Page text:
The first keep coming at Valiant Cross Academy, the all-male Christian private school in downtown Montgomery.
This year, the school enrolled its first class of seniors. These are the same young men who started their sixth-grade studies there in 2015, and now each plans to either go to college, join the army or enter a technical school.
The first senior class led to Valiant Cross’ first prom earlier this month, and the school will host its first graduation in May.
As founders, directors, parents and donors celebrate these milestones, Valiant Cross also welcomed its first Fortune 500 CEO on Wednesday to inspire school students and their supporters.
Cisco Chairman and CEO Chuck Robbins addressed a crowd of about 600 at the school’s third annual Scholars Breakfast.
“I’m honored to be here,” Robbins said. “You kind of pinch yourself at some point – because I grew up in a town of 900 people. It’s still a small rural town, but it’s no longer 900 and the dirt roads are gone. Then, to run an iconic company in Silicon Valley, you really have to step back and ask yourself, “Why?” »
Robbins grew up on a farm in Grayson, Georgia, and although his stepfather raised him to be competitive and disciplined, he never really had a plan for his life.
Instead of meticulously planning his steps from his high school class to a leadership position at Cisco in San Jose, Calif., Robbins said he’s just focused on making the best decisions he can every day.
AFTER:Valiant Cross plants an urban garden
“I believed that if my leadership didn’t come and tap me on the shoulder and ask me to do the next job, I wouldn’t be doing my current job well enough,” Robbins said. “I never asked to pass an interview for an opening. I just waited.
He used this tactic to go from rookie business account manager to CEO in the space of 17 years.
Another piece of advice Robbins gave to Valiant Cross students was to always be around people who are better than you.
“I have a math degree from North Carolina. I never took a business class in college and I have MBAs from Harvard working for me,” Robbins said. knowing that you really have to develop a team of people who complement you and do a lot of things that you don’t succeed.”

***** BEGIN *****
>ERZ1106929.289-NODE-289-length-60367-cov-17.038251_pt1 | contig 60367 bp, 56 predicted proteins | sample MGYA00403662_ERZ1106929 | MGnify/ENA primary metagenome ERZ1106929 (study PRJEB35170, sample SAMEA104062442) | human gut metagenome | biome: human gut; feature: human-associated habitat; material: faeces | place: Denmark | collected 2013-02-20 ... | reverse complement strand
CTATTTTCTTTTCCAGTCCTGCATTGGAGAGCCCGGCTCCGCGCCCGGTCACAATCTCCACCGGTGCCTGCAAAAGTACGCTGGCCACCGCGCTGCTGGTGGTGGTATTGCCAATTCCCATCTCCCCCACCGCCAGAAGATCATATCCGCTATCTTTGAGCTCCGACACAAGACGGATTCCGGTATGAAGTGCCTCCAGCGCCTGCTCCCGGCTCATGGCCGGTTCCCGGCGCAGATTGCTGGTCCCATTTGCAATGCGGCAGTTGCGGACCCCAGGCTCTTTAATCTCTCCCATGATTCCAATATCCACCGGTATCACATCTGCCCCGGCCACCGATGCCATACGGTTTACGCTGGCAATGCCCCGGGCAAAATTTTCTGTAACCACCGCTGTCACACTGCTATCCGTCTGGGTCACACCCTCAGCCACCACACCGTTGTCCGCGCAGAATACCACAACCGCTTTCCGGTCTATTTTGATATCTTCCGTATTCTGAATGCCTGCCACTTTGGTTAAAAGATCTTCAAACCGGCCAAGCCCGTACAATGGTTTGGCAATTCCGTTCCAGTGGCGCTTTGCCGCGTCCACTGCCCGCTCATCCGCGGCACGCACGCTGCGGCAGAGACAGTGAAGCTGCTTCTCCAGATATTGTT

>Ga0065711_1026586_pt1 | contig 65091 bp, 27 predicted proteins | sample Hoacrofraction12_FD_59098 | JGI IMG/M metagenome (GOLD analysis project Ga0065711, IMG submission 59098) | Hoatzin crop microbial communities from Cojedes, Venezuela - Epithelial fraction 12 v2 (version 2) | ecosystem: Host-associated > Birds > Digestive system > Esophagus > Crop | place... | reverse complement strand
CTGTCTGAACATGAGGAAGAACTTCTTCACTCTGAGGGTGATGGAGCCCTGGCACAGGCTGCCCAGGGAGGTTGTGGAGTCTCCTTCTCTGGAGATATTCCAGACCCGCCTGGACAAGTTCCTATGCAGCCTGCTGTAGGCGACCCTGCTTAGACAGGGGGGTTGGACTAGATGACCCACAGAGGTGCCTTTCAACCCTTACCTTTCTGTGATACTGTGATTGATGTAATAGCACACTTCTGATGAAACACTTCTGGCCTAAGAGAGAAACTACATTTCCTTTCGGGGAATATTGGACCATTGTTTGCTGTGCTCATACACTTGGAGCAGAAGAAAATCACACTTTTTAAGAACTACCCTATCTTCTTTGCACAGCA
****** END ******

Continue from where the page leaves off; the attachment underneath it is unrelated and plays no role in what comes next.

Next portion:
That lesson is one Robbins learned from his youth and the times he shared the basketball court with fellow UNC Tar Heel Michael Jordan.
Robbins’ family hails from Wilmington, North Carolina, Jordan’s hometown.
“We were playing basketball all the time,” Robbins said. “My child, a few years ago, found my high school address book, and in pencil where Michael Jordan was written, there was a home phone number.”
Before launching his tech career, Robbins followed his basketball career to the junior varsity team at UNC Chapel Hill, where he remembers occasionally guarding Jordan in practice games.
“I haven’t had one or two people that I consider to be mentors. In fact, I think about it a little differently. I think there are about 400 people who have given me a bit of mentorship,” Robbins said. “Everyone you interact with, you learn something.”
When brothers Anthony and Frederick Brock started Valiant Cross Academy years ago, they envisioned a bright future for the young men at their school, and a big part of it was mentorship.
Together with the team of teachers and donors who supported them, they would lead the boys who came to the academy on the path of discipline, love and academic success.
“It’s a good thing for the city of Montgomery, for the community of Montgomery,” Frederick Brock said. “Having so many people in one room means a lot to Valiant Cross.”
The annual breakfast is the school’s largest annual fundraiser. The 2023 speaker will be announced in January.
Hadley Hitson covers the rural South for the Montgomery Advertiser and Report for America. She can be contacted at email@example.com.